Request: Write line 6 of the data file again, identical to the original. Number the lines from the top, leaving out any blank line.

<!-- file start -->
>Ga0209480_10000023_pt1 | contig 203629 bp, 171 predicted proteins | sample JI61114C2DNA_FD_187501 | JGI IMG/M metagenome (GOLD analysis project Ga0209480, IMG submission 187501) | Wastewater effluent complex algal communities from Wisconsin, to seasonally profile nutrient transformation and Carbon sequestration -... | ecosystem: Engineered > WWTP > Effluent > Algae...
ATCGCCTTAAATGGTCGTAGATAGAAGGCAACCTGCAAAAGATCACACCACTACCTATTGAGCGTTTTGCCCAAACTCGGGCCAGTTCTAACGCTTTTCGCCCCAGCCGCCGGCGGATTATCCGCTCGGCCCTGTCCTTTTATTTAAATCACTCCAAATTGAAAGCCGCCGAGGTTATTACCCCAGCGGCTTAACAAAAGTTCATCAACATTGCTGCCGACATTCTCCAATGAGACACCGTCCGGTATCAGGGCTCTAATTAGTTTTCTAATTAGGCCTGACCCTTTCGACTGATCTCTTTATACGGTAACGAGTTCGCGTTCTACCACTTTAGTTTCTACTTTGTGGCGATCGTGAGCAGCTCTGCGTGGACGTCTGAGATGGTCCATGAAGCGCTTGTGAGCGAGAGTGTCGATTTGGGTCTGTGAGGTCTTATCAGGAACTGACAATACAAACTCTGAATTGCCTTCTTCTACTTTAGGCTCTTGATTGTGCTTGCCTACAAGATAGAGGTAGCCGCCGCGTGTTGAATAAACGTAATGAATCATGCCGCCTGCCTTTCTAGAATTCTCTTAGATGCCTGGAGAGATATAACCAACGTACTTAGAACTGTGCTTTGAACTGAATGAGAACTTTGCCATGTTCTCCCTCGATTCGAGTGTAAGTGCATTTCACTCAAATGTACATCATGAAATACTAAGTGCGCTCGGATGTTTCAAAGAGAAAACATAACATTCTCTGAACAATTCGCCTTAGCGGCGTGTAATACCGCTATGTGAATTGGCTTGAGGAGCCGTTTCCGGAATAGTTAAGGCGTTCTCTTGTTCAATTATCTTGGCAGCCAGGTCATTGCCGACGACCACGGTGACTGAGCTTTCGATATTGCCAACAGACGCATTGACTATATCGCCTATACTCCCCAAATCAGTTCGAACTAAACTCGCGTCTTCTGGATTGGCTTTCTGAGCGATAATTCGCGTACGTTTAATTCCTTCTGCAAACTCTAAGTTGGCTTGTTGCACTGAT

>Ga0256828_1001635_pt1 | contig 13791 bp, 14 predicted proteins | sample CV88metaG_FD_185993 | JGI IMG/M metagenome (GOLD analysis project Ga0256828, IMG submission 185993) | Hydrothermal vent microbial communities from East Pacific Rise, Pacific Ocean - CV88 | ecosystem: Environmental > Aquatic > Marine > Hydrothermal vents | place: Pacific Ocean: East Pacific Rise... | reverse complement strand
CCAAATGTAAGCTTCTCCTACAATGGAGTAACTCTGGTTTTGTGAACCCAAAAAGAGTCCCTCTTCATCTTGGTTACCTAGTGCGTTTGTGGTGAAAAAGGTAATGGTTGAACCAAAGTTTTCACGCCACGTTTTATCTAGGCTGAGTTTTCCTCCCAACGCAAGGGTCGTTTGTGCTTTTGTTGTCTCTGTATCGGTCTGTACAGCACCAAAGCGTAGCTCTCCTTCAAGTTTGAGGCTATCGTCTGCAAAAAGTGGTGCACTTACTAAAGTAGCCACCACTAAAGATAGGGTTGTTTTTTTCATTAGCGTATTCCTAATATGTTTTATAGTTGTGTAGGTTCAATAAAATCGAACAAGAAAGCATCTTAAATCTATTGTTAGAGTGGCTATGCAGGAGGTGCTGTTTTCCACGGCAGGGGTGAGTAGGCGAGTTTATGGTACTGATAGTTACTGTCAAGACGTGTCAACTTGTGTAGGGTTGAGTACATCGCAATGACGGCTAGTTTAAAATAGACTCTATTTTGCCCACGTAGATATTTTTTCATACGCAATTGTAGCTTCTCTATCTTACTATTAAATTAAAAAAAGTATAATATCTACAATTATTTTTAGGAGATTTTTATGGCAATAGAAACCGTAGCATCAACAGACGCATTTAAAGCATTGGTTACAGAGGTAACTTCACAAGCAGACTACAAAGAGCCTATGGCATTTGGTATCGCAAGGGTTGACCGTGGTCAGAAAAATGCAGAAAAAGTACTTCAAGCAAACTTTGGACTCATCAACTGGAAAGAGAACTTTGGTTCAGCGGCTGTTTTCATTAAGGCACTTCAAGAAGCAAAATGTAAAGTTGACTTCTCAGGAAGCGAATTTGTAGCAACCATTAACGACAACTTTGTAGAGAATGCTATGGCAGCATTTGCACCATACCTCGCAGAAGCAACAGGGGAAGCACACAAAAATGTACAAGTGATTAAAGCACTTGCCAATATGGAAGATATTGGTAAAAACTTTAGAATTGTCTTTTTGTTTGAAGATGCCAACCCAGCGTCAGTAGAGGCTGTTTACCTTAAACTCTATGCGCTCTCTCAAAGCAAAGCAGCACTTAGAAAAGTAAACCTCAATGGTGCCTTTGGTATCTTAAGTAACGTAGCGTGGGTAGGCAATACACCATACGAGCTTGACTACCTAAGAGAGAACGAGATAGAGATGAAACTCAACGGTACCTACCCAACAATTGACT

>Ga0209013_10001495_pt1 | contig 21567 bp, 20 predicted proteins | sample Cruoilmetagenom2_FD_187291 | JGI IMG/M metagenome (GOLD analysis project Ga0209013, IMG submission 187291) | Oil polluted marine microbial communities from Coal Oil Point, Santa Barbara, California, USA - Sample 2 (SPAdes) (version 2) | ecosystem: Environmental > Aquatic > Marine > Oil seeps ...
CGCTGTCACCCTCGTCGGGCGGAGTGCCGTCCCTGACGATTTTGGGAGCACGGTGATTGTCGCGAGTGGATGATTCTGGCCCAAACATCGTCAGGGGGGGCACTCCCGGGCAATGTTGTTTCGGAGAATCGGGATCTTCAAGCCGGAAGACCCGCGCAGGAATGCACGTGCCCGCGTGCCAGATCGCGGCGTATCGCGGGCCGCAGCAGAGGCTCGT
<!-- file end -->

CGCTGTCACCCTCGTCGGGCGGAGTGCCGTCCCTGACGATTTTGGGAGCACGGTGATTGTCGCGAGTGGATGATTCTGGCCCAAACATCGTCAGGGGGGGCACTCCCGGGCAATGTTGTTTCGGAGAATCGGGATCTTCAAGCCGGAAGACCCGCGCAGGAATGCACGTGCCCGCGTGCCAGATCGCGGCGTATCGCGGGCCGCAGCAGAGGCTCGT